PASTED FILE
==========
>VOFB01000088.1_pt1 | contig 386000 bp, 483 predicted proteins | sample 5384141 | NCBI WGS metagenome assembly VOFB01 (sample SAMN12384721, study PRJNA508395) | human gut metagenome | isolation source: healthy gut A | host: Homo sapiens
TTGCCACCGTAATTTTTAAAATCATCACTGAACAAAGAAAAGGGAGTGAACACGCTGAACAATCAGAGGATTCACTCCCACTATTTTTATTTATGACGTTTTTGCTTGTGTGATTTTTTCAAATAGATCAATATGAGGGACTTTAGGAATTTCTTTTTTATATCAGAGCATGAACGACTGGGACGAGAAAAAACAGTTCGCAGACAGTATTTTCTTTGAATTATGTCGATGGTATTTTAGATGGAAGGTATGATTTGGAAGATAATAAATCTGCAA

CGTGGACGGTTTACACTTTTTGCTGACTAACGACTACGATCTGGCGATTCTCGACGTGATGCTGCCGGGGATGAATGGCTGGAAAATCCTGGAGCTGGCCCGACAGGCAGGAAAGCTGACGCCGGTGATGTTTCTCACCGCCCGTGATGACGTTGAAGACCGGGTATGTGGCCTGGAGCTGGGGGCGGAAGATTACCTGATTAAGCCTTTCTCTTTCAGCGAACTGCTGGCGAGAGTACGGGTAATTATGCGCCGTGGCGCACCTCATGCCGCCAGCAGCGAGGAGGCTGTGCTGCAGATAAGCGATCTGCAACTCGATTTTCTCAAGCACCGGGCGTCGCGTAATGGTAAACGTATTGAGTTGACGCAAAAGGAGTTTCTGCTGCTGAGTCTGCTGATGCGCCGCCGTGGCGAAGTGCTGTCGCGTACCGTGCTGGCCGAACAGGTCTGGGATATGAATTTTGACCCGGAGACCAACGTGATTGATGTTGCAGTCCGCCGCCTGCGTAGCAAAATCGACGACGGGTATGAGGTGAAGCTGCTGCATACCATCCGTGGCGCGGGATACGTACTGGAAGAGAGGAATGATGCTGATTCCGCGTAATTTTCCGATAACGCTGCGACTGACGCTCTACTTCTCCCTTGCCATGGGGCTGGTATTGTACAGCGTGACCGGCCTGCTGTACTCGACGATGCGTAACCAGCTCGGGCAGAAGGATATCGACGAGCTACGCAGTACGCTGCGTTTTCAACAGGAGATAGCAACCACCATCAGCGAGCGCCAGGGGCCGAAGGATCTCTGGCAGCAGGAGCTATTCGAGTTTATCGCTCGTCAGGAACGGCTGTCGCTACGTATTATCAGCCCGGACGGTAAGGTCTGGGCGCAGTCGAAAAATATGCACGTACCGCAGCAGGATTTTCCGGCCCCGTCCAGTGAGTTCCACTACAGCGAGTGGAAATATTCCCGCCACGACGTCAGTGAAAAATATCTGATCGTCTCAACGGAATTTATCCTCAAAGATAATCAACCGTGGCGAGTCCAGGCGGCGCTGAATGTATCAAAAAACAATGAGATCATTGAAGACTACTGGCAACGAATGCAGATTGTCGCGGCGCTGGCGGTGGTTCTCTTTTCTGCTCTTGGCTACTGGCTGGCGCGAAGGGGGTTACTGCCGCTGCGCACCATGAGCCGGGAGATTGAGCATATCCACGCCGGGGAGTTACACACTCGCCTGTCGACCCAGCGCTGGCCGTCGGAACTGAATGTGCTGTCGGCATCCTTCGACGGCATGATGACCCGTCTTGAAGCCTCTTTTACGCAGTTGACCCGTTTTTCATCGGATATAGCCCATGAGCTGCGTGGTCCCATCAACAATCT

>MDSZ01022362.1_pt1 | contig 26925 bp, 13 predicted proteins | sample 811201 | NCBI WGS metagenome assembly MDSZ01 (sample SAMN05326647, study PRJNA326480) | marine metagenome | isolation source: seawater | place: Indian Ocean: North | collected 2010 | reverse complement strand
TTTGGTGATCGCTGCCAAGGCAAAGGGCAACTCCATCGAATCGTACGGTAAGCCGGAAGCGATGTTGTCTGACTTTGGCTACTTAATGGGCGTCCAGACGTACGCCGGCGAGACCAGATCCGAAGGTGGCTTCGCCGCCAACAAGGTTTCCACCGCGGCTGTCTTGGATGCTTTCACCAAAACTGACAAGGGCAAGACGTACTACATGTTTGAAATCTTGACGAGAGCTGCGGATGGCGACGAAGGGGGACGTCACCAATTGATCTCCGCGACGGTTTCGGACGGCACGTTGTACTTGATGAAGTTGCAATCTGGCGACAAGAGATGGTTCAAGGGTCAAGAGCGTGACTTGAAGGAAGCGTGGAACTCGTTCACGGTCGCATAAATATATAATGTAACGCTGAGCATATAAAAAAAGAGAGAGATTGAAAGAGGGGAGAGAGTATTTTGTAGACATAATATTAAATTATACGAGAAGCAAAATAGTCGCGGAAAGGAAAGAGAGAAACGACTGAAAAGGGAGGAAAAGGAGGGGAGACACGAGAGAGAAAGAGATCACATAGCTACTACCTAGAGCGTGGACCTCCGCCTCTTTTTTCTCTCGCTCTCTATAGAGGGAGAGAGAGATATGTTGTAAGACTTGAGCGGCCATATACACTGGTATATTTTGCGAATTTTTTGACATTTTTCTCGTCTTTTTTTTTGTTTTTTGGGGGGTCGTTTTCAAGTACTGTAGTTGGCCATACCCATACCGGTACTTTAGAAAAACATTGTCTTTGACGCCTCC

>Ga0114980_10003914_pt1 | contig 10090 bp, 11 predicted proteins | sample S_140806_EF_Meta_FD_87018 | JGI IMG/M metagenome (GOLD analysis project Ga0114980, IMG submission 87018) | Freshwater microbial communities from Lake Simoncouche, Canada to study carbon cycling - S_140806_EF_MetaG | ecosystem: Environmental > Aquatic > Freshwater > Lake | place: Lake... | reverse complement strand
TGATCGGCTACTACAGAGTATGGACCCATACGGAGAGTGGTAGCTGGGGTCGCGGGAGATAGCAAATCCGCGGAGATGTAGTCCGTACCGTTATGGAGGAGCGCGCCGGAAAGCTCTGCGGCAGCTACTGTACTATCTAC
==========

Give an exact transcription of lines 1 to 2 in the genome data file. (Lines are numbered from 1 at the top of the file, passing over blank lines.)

>VOFB01000088.1_pt1 | contig 386000 bp, 483 predicted proteins | sample 5384141 | NCBI WGS metagenome assembly VOFB01 (sample SAMN12384721, study PRJNA508395) | human gut metagenome | isolation source: healthy gut A | host: Homo sapiens
TTGCCACCGTAATTTTTAAAATCATCACTGAACAAAGAAAAGGGAGTGAACACGCTGAACAATCAGAGGATTCACTCCCACTATTTTTATTTATGACGTTTTTGCTTGTGTGATTTTTTCAAATAGATCAATATGAGGGACTTTAGGAATTTCTTTTTTATATCAGAGCATGAACGACTGGGACGAGAAAAAACAGTTCGCAGACAGTATTTTCTTTGAATTATGTCGATGGTATTTTAGATGGAAGGTATGATTTGGAAGATAATAAATCTGCAA